On the left is another building, this time still standing. The first shop is a pawn broker, but all we can see is a room the size of a large cupboard with a bare counter. The door is open and the light is on, so the business is in business. Beside the pawn broker is a shop selling vegetables. They are stacked in neat piles half in and half out of the shop. There is a fellow of about 30 serving, with his wife with baby on hip just poking her head from behind the curtains behind him. They pass a few words and take a quick look at us. He indicates a tray with grapes stacked neatly on it. We smile and shake our heads. We know we can’t eat any fruit or vegetable that we don’t peel, but he doesn’t know that. On the right we see a three story building that appears to be the dwelling of a rich man. It doesn’t look like apartments, as there is no outside staircase going to the upper level. It has an ornate door, which opens directly on to the road, and ornate windows on each of the levels. There is a brass name plate near the front door, so we presume this is the residence of a doctor or “Advocate”. We move ahead three steps.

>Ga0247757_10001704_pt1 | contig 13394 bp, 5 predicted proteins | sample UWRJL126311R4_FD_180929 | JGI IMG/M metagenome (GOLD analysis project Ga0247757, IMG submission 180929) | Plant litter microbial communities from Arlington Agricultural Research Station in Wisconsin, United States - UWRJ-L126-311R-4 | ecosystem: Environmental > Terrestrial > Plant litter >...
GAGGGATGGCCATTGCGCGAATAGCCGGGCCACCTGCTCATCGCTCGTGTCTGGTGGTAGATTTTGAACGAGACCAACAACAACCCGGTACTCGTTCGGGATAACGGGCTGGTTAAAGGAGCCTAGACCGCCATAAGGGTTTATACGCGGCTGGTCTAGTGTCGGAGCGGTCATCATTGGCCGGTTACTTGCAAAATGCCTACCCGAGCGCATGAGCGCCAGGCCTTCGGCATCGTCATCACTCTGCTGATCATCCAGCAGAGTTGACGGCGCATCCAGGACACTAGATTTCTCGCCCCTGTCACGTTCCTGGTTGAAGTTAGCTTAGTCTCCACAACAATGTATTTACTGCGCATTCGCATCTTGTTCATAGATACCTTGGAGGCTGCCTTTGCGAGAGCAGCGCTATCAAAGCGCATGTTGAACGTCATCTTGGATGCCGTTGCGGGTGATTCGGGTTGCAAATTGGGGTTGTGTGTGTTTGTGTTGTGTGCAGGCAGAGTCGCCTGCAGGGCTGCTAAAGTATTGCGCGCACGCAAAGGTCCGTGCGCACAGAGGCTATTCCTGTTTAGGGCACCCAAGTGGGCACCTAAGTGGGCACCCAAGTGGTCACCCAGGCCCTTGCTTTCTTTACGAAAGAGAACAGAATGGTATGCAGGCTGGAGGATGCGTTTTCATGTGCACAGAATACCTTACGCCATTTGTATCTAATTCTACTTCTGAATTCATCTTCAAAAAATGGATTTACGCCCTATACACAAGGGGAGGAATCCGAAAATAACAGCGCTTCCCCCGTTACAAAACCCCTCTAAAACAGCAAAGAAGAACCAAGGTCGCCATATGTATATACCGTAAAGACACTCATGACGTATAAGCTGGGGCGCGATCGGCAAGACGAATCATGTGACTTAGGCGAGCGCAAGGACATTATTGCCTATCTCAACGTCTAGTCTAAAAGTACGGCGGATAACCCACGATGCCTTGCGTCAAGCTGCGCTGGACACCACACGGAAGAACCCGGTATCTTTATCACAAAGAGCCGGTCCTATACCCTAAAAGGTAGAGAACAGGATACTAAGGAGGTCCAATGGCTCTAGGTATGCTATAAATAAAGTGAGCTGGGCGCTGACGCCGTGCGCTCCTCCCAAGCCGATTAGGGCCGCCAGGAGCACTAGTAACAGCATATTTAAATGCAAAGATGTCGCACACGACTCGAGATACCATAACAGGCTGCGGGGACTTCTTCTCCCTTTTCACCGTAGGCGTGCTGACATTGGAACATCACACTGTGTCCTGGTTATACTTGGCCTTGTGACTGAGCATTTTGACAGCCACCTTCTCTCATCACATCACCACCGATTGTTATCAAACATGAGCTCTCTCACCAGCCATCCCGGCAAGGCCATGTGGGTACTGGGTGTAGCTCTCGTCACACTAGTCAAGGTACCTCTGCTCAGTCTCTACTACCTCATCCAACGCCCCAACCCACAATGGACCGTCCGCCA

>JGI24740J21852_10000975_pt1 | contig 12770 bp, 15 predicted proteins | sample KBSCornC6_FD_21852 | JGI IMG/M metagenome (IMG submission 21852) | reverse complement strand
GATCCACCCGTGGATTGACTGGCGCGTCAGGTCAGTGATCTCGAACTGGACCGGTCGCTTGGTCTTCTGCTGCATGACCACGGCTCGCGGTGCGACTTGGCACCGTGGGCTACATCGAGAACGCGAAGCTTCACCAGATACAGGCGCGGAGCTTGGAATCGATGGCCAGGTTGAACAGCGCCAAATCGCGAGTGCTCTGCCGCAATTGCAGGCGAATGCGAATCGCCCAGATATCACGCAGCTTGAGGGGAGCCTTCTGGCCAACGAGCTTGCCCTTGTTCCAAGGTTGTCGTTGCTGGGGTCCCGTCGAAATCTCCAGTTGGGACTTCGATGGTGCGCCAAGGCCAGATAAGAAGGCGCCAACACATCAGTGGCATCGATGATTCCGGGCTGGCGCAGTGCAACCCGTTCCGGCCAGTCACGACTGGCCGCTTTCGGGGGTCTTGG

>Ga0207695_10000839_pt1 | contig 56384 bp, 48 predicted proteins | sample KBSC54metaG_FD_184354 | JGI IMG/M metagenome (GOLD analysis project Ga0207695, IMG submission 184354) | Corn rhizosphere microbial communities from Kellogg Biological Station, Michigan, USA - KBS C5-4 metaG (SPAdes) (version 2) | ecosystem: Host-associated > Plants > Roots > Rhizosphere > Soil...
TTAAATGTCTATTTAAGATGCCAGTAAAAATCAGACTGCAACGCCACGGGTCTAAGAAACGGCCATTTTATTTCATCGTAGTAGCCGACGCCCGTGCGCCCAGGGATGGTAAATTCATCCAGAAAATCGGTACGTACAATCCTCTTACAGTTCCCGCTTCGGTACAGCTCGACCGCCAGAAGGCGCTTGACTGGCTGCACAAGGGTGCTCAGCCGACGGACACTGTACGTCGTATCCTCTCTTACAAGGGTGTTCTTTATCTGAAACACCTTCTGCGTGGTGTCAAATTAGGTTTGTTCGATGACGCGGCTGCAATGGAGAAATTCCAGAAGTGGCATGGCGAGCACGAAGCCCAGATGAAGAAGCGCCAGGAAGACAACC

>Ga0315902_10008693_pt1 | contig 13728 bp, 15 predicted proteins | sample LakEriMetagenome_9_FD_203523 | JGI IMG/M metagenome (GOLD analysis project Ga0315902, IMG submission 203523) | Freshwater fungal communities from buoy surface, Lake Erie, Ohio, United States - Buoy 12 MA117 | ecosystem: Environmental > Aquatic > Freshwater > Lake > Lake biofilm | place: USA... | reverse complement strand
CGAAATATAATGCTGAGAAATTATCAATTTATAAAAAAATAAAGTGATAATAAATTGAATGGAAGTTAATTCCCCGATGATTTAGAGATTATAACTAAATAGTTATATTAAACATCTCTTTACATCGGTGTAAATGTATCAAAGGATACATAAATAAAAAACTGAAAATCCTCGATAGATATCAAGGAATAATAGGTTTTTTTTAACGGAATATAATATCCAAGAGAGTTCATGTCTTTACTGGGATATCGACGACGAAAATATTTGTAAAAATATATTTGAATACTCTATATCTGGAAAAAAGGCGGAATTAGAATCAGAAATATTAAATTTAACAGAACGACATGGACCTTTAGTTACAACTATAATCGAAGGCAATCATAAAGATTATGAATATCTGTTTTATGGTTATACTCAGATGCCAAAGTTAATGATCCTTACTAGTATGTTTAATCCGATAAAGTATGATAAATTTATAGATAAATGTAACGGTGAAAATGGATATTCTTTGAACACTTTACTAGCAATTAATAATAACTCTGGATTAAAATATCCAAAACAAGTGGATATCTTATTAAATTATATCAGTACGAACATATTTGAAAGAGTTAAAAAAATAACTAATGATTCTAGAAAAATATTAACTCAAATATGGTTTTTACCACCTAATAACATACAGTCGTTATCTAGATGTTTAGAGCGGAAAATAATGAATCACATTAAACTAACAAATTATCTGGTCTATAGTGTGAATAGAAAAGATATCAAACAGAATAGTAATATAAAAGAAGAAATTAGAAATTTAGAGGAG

We have now reached the little Internet Café where I used to send my emails from when I was in the hotel. This establishment is part of a string of four shops, single level, that have two concrete steps leading up into them. It is three metres wide with a single door leading in. Immediately inside the door is the person running it. He is sitting at a tiny formica table with a plastic chair. He has a run-down radio babbling away in his left ear and a log book in front of him. This is where he jots down the comings and goings of the clientele. Behind him, in a room no bigger than your old bathroom, are six work stations. The three on the left have small cubicles built around them and the three on the right have small partitions, somewhat like the partitions at a TAB betting shop. Each area has its own small screened, old, old PC and keyboard with most of the numbers and letters almost invisible through use. 

But we’re not going in today. We’re exploring. We move ahead five steps.